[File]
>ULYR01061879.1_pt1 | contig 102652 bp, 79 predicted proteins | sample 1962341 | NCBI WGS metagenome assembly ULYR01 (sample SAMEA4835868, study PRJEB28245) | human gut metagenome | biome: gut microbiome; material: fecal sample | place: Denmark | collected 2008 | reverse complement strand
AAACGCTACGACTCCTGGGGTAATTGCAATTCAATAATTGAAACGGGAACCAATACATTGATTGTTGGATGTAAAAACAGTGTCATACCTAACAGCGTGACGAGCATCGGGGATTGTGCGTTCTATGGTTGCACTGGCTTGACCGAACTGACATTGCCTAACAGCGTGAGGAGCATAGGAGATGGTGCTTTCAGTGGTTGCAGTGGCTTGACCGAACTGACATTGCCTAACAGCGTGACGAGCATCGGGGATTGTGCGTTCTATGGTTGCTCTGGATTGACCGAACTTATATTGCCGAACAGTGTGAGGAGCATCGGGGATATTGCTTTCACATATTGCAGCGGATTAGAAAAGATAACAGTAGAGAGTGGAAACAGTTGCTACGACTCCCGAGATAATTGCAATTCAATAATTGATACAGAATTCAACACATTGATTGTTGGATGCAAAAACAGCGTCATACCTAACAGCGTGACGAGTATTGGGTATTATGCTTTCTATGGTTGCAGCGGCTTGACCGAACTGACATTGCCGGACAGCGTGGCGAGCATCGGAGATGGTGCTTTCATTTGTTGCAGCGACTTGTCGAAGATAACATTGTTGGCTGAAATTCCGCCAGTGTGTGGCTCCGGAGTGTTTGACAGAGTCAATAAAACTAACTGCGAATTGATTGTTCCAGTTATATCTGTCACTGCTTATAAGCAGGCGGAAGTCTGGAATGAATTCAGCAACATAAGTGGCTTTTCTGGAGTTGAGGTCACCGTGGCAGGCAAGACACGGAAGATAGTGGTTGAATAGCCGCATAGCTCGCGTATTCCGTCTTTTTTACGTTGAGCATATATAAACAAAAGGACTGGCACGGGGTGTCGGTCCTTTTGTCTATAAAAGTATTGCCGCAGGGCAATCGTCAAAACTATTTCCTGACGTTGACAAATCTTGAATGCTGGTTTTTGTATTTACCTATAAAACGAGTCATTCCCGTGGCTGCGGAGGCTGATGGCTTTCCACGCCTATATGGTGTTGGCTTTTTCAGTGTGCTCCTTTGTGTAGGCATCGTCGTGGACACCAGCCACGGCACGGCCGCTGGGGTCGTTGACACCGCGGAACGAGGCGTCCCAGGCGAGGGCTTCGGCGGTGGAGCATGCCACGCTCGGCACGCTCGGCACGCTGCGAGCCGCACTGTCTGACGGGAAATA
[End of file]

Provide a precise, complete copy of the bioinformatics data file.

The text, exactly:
>ULYR01061879.1_pt1 | contig 102652 bp, 79 predicted proteins | sample 1962341 | NCBI WGS metagenome assembly ULYR01 (sample SAMEA4835868, study PRJEB28245) | human gut metagenome | biome: gut microbiome; material: fecal sample | place: Denmark | collected 2008 | reverse complement strand
AAACGCTACGACTCCTGGGGTAATTGCAATTCAATAATTGAAACGGGAACCAATACATTGATTGTTGGATGTAAAAACAGTGTCATACCTAACAGCGTGACGAGCATCGGGGATTGTGCGTTCTATGGTTGCACTGGCTTGACCGAACTGACATTGCCTAACAGCGTGAGGAGCATAGGAGATGGTGCTTTCAGTGGTTGCAGTGGCTTGACCGAACTGACATTGCCTAACAGCGTGACGAGCATCGGGGATTGTGCGTTCTATGGTTGCTCTGGATTGACCGAACTTATATTGCCGAACAGTGTGAGGAGCATCGGGGATATTGCTTTCACATATTGCAGCGGATTAGAAAAGATAACAGTAGAGAGTGGAAACAGTTGCTACGACTCCCGAGATAATTGCAATTCAATAATTGATACAGAATTCAACACATTGATTGTTGGATGCAAAAACAGCGTCATACCTAACAGCGTGACGAGTATTGGGTATTATGCTTTCTATGGTTGCAGCGGCTTGACCGAACTGACATTGCCGGACAGCGTGGCGAGCATCGGAGATGGTGCTTTCATTTGTTGCAGCGACTTGTCGAAGATAACATTGTTGGCTGAAATTCCGCCAGTGTGTGGCTCCGGAGTGTTTGACAGAGTCAATAAAACTAACTGCGAATTGATTGTTCCAGTTATATCTGTCACTGCTTATAAGCAGGCGGAAGTCTGGAATGAATTCAGCAACATAAGTGGCTTTTCTGGAGTTGAGGTCACCGTGGCAGGCAAGACACGGAAGATAGTGGTTGAATAGCCGCATAGCTCGCGTATTCCGTCTTTTTTACGTTGAGCATATATAAACAAAAGGACTGGCACGGGGTGTCGGTCCTTTTGTCTATAAAAGTATTGCCGCAGGGCAATCGTCAAAACTATTTCCTGACGTTGACAAATCTTGAATGCTGGTTTTTGTATTTACCTATAAAACGAGTCATTCCCGTGGCTGCGGAGGCTGATGGCTTTCCACGCCTATATGGTGTTGGCTTTTTCAGTGTGCTCCTTTGTGTAGGCATCGTCGTGGACACCAGCCACGGCACGGCCGCTGGGGTCGTTGACACCGCGGAACGAGGCGTCCCAGGCGAGGGCTTCGGCGGTGGAGCATGCCACGCTCGGCACGCTCGGCACGCTGCGAGCCGCACTGTCTGACGGGAAATA